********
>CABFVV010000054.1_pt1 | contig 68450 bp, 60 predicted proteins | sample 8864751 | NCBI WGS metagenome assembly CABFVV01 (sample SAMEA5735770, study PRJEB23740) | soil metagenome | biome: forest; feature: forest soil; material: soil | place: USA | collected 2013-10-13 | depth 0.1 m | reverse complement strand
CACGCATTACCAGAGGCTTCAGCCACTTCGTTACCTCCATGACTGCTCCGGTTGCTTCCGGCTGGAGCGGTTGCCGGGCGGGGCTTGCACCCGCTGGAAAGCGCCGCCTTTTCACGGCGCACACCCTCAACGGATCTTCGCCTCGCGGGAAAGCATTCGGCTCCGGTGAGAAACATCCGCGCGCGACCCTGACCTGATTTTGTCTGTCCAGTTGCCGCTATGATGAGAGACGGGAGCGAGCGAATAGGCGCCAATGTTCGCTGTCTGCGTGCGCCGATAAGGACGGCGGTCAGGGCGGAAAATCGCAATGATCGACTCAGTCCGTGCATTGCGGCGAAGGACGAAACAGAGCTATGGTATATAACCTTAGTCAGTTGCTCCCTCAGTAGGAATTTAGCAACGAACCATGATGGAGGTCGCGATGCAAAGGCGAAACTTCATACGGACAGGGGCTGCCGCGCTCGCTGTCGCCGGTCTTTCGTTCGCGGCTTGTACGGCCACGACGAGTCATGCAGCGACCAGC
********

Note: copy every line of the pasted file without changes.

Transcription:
>CABFVV010000054.1_pt1 | contig 68450 bp, 60 predicted proteins | sample 8864751 | NCBI WGS metagenome assembly CABFVV01 (sample SAMEA5735770, study PRJEB23740) | soil metagenome | biome: forest; feature: forest soil; material: soil | place: USA | collected 2013-10-13 | depth 0.1 m | reverse complement strand
CACGCATTACCAGAGGCTTCAGCCACTTCGTTACCTCCATGACTGCTCCGGTTGCTTCCGGCTGGAGCGGTTGCCGGGCGGGGCTTGCACCCGCTGGAAAGCGCCGCCTTTTCACGGCGCACACCCTCAACGGATCTTCGCCTCGCGGGAAAGCATTCGGCTCCGGTGAGAAACATCCGCGCGCGACCCTGACCTGATTTTGTCTGTCCAGTTGCCGCTATGATGAGAGACGGGAGCGAGCGAATAGGCGCCAATGTTCGCTGTCTGCGTGCGCCGATAAGGACGGCGGTCAGGGCGGAAAATCGCAATGATCGACTCAGTCCGTGCATTGCGGCGAAGGACGAAACAGAGCTATGGTATATAACCTTAGTCAGTTGCTCCCTCAGTAGGAATTTAGCAACGAACCATGATGGAGGTCGCGATGCAAAGGCGAAACTTCATACGGACAGGGGCTGCCGCGCTCGCTGTCGCCGGTCTTTCGTTCGCGGCTTGTACGGCCACGACGAGTCATGCAGCGACCAGC